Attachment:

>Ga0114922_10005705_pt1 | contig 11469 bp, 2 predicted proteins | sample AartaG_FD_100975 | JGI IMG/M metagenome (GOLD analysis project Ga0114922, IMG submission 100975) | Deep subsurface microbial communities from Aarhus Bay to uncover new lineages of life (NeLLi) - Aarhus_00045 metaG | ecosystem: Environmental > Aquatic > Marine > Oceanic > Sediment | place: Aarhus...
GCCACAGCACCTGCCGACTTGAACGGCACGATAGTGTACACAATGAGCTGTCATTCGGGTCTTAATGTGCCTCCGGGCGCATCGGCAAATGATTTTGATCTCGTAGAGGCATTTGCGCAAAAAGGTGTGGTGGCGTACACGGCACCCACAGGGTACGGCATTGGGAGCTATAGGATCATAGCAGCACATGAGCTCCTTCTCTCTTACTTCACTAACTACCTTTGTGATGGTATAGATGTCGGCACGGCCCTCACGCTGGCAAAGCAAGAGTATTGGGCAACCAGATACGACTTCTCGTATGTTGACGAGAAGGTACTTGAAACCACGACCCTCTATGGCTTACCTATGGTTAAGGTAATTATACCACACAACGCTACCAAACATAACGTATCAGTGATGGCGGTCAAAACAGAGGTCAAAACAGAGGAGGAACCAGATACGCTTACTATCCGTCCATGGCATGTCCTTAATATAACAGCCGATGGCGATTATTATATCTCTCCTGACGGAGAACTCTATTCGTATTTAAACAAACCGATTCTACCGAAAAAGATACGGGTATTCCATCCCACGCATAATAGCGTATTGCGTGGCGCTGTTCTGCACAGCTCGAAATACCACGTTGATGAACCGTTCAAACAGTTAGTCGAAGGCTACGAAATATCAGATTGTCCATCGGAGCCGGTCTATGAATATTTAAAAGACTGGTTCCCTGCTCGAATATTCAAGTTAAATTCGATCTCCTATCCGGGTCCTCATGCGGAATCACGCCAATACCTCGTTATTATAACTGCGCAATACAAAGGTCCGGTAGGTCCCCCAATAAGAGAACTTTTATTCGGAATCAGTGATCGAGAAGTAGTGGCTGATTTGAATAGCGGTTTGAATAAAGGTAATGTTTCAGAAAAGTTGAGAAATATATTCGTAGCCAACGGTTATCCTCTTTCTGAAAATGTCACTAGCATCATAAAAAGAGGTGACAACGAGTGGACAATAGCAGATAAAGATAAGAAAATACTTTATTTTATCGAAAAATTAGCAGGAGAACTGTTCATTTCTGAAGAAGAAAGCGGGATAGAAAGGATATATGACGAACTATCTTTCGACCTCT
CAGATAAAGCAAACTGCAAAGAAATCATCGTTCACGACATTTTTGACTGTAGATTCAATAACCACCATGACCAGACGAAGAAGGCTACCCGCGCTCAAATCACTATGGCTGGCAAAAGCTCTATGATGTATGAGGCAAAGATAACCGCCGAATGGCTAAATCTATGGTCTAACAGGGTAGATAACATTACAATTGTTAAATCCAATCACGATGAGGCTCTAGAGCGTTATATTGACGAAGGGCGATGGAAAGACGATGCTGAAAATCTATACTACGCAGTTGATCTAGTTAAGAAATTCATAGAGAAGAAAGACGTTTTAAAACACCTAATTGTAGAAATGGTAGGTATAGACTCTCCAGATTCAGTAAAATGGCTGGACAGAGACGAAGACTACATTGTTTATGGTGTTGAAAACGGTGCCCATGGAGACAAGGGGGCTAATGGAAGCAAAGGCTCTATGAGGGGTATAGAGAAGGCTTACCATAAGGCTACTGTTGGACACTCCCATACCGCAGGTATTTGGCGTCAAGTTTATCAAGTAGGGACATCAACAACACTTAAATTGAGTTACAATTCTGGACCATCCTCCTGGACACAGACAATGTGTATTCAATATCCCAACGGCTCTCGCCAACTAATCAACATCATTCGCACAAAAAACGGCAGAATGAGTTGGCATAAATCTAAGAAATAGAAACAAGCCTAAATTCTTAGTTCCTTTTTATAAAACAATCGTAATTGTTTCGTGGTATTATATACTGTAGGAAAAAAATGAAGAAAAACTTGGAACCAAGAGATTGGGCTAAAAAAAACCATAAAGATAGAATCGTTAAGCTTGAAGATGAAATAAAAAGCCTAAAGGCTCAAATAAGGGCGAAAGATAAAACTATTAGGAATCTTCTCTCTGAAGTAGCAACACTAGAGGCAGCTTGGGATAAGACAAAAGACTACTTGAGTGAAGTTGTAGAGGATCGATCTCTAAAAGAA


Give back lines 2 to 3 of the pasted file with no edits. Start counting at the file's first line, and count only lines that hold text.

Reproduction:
GCCACAGCACCTGCCGACTTGAACGGCACGATAGTGTACACAATGAGCTGTCATTCGGGTCTTAATGTGCCTCCGGGCGCATCGGCAAATGATTTTGATCTCGTAGAGGCATTTGCGCAAAAAGGTGTGGTGGCGTACACGGCACCCACAGGGTACGGCATTGGGAGCTATAGGATCATAGCAGCACATGAGCTCCTTCTCTCTTACTTCACTAACTACCTTTGTGATGGTATAGATGTCGGCACGGCCCTCACGCTGGCAAAGCAAGAGTATTGGGCAACCAGATACGACTTCTCGTATGTTGACGAGAAGGTACTTGAAACCACGACCCTCTATGGCTTACCTATGGTTAAGGTAATTATACCACACAACGCTACCAAACATAACGTATCAGTGATGGCGGTCAAAACAGAGGTCAAAACAGAGGAGGAACCAGATACGCTTACTATCCGTCCATGGCATGTCCTTAATATAACAGCCGATGGCGATTATTATATCTCTCCTGACGGAGAACTCTATTCGTATTTAAACAAACCGATTCTACCGAAAAAGATACGGGTATTCCATCCCACGCATAATAGCGTATTGCGTGGCGCTGTTCTGCACAGCTCGAAATACCACGTTGATGAACCGTTCAAACAGTTAGTCGAAGGCTACGAAATATCAGATTGTCCATCGGAGCCGGTCTATGAATATTTAAAAGACTGGTTCCCTGCTCGAATATTCAAGTTAAATTCGATCTCCTATCCGGGTCCTCATGCGGAATCACGCCAATACCTCGTTATTATAACTGCGCAATACAAAGGTCCGGTAGGTCCCCCAATAAGAGAACTTTTATTCGGAATCAGTGATCGAGAAGTAGTGGCTGATTTGAATAGCGGTTTGAATAAAGGTAATGTTTCAGAAAAGTTGAGAAATATATTCGTAGCCAACGGTTATCCTCTTTCTGAAAATGTCACTAGCATCATAAAAAGAGGTGACAACGAGTGGACAATAGCAGATAAAGATAAGAAAATACTTTATTTTATCGAAAAATTAGCAGGAGAACTGTTCATTTCTGAAGAAGAAAGCGGGATAGAAAGGATATATGACGAACTATCTTTCGACCTCT
CAGATAAAGCAAACTGCAAAGAAATCATCGTTCACGACATTTTTGACTGTAGATTCAATAACCACCATGACCAGACGAAGAAGGCTACCCGCGCTCAAATCACTATGGCTGGCAAAAGCTCTATGATGTATGAGGCAAAGATAACCGCCGAATGGCTAAATCTATGGTCTAACAGGGTAGATAACATTACAATTGTTAAATCCAATCACGATGAGGCTCTAGAGCGTTATATTGACGAAGGGCGATGGAAAGACGATGCTGAAAATCTATACTACGCAGTTGATCTAGTTAAGAAATTCATAGAGAAGAAAGACGTTTTAAAACACCTAATTGTAGAAATGGTAGGTATAGACTCTCCAGATTCAGTAAAATGGCTGGACAGAGACGAAGACTACATTGTTTATGGTGTTGAAAACGGTGCCCATGGAGACAAGGGGGCTAATGGAAGCAAAGGCTCTATGAGGGGTATAGAGAAGGCTTACCATAAGGCTACTGTTGGACACTCCCATACCGCAGGTATTTGGCGTCAAGTTTATCAAGTAGGGACATCAACAACACTTAAATTGAGTTACAATTCTGGACCATCCTCCTGGACACAGACAATGTGTATTCAATATCCCAACGGCTCTCGCCAACTAATCAACATCATTCGCACAAAAAACGGCAGAATGAGTTGGCATAAATCTAAGAAATAGAAACAAGCCTAAATTCTTAGTTCCTTTTTATAAAACAATCGTAATTGTTTCGTGGTATTATATACTGTAGGAAAAAAATGAAGAAAAACTTGGAACCAAGAGATTGGGCTAAAAAAAACCATAAAGATAGAATCGTTAAGCTTGAAGATGAAATAAAAAGCCTAAAGGCTCAAATAAGGGCGAAAGATAAAACTATTAGGAATCTTCTCTCTGAAGTAGCAACACTAGAGGCAGCTTGGGATAAGACAAAAGACTACTTGAGTGAAGTTGTAGAGGATCGATCTCTAAAAGAA